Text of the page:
On Monday, I talked about the latest initiative by state legislatures to prevent employers from demanding that applicants provide their social media passwords. A second trend has emerged with employers, whereby an applicant’s credit history and financial-related information are relied upon for hiring decisions. As with any background information, social media affords employers that same ease and speed in obtaining information about the creditworthiness and solvency of those applying for jobs.
Is that information relevant? Or, is it just another one of those categories of information that employers are obtaining because they can? That is the debate, and state legislatures are trending toward legislation that prohibits the use of credit reports for employment decisions, whether for hiring purposes or post-hire decisions.
Employers argue that an individual’s credit history and financial wherewithal are relevant to particular jobs, such as bank tellers and other positions involving the handling of money. However, those on the other side, including the United States Equal Employment Opportunity Commission, argue that the use of credit histories tends to have a discriminatory impact on minorities, women, and disabled individuals, with no evidence that financial history has any correlation to one’s ability to perform a job. I believe that a proper balance needs to be in place, so that, while we all want to eliminate any potential abuse and stereotyping, employers should still be able to rely on pertinent background information relating to the particular requirements of a job position.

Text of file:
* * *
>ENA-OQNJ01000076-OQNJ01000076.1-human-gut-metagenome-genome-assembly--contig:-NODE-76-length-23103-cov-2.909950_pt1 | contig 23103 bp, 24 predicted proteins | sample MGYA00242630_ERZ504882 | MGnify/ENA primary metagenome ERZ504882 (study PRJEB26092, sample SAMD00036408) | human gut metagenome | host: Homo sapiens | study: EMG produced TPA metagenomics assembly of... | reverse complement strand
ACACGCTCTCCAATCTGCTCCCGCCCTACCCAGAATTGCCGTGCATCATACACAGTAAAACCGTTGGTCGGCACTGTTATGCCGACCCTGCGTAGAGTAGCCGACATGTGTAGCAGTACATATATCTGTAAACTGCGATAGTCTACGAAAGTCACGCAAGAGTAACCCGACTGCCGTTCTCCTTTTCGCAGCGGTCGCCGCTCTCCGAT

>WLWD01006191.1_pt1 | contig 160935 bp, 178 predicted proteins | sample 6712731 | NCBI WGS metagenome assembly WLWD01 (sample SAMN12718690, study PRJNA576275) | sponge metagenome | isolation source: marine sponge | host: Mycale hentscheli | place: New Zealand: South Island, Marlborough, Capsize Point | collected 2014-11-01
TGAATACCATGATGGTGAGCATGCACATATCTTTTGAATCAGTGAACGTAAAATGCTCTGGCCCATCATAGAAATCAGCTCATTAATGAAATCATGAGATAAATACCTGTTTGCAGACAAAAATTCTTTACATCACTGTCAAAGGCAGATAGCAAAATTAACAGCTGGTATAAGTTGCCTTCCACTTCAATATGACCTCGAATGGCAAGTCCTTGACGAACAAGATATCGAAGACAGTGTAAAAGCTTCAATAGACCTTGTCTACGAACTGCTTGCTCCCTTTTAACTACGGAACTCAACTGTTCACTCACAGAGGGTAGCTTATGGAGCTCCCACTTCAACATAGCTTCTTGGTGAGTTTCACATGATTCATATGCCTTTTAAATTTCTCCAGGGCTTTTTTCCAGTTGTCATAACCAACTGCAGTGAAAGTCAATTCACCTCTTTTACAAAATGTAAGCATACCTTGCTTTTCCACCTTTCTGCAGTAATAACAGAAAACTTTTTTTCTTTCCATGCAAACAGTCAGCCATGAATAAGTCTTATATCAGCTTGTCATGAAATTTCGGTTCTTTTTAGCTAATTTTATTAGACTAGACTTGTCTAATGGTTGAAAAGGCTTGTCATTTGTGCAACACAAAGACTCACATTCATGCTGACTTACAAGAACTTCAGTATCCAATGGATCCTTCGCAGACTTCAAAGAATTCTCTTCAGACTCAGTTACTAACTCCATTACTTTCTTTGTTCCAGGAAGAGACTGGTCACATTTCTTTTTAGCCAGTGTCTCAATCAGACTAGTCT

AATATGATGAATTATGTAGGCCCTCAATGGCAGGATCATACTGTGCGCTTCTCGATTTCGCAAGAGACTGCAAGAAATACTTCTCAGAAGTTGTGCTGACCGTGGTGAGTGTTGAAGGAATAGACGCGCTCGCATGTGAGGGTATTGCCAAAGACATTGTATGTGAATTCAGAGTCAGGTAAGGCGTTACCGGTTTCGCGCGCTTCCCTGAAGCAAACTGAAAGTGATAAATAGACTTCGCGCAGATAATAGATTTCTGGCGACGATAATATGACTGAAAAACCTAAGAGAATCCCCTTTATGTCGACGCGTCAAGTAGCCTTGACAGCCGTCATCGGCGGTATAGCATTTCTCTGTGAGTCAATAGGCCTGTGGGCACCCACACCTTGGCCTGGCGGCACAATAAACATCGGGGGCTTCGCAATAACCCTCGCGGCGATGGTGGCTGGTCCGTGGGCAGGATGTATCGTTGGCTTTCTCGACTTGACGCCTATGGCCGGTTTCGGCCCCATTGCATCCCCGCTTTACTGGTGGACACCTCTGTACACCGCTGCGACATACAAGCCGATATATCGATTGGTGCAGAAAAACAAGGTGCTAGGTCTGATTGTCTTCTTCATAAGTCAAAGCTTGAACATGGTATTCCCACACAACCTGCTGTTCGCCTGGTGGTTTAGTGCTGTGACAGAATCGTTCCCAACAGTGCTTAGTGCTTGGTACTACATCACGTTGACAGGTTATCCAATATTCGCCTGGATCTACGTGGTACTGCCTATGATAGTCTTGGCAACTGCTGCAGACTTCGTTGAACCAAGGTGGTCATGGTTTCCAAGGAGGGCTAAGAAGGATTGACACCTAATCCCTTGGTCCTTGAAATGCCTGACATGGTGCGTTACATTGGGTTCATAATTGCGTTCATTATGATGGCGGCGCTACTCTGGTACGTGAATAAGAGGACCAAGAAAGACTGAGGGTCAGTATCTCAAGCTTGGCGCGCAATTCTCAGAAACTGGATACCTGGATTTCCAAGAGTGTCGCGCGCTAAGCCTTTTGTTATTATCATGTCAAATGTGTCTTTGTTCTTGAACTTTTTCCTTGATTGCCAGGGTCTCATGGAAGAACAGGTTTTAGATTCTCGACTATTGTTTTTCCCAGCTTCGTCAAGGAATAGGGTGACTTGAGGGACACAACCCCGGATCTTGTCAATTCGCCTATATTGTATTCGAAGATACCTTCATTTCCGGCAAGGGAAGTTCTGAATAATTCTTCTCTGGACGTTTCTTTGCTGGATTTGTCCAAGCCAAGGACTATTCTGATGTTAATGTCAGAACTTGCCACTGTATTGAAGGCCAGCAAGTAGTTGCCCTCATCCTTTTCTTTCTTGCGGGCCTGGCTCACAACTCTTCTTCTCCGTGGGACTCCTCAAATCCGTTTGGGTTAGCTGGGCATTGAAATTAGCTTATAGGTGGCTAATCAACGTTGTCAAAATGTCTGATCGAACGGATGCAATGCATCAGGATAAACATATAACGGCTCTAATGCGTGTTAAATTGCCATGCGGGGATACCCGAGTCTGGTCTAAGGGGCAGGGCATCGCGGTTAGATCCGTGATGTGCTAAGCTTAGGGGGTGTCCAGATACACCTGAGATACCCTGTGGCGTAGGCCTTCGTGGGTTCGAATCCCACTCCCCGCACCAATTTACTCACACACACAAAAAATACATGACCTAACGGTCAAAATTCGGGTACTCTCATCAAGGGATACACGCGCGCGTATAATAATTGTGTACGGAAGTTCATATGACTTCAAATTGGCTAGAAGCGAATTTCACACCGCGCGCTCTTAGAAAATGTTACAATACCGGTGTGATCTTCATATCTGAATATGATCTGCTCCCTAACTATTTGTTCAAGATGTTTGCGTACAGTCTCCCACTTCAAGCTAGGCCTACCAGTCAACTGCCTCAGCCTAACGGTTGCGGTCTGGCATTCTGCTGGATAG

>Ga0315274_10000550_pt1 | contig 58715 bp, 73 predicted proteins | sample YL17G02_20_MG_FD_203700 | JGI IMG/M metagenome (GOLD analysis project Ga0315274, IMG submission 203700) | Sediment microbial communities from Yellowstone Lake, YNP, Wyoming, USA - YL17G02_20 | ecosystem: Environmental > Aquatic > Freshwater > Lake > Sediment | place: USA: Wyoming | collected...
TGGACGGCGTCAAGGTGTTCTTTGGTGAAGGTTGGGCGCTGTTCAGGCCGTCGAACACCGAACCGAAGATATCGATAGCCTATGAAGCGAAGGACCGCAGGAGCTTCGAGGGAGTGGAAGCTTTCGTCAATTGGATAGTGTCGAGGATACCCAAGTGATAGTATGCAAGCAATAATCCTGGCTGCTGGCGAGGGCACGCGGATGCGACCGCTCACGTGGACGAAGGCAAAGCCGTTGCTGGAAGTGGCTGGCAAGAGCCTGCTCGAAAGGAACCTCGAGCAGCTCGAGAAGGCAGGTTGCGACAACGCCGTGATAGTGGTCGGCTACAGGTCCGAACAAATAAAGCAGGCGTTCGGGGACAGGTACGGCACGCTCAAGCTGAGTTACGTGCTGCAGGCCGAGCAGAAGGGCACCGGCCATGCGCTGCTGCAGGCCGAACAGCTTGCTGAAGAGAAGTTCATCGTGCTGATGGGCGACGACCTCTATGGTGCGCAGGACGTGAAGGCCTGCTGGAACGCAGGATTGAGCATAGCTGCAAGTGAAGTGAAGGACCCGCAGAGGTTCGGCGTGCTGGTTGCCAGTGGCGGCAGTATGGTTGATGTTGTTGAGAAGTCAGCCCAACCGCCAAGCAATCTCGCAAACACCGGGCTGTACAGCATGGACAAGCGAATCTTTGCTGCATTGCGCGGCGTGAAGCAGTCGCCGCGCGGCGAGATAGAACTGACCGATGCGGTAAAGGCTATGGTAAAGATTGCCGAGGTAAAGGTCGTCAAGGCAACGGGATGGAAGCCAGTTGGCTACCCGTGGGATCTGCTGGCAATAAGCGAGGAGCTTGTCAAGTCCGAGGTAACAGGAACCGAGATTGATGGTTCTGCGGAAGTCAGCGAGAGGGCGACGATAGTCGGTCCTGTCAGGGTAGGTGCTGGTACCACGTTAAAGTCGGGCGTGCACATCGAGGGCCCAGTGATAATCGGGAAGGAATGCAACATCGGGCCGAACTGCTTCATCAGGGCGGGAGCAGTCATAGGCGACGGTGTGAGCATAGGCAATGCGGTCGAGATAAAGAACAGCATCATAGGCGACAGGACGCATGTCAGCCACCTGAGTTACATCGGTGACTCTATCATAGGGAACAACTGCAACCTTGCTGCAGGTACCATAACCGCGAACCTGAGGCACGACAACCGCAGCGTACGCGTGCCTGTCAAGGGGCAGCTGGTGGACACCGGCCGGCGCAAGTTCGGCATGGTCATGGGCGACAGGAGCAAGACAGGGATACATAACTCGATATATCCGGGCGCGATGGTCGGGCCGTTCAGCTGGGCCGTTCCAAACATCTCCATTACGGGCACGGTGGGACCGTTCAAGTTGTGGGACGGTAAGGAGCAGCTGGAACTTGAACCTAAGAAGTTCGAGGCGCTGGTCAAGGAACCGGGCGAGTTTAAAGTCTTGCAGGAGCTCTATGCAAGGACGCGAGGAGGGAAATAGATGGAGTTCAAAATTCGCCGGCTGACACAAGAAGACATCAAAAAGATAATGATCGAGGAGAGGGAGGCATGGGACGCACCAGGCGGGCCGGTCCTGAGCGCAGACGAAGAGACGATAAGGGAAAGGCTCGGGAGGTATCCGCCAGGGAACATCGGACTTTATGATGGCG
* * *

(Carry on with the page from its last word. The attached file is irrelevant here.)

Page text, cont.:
Seven states currently have laws that prohibit employment-related decisions based on credit reports, including California, Connecticut, Hawaii, Illinois, Maryland, Oregon, and Washington. And, according to a recent survey, twenty-nine other states (and the District of Columbia) have introduced proposed legislation to accomplish the same purpose. What do you think – Is this a valid exercise of employee protection, or another example of government encroaching on the ability of an employer to make decisions that affect its business?
Employer Take Away: What should you as an employer take away from this development?
Like the recently-proposed laws addressing employer demands for social media passwords, there continues to be a rapidly-developing trend toward restricting the type of information that employers can obtain and rely on when it comes to hiring decisions. How the tension plays out between that legislative trend and the desire of employers to take advantage of the benefits afforded by social media, particularly as the final versions of these laws is still largely unwritten, remains to be seen.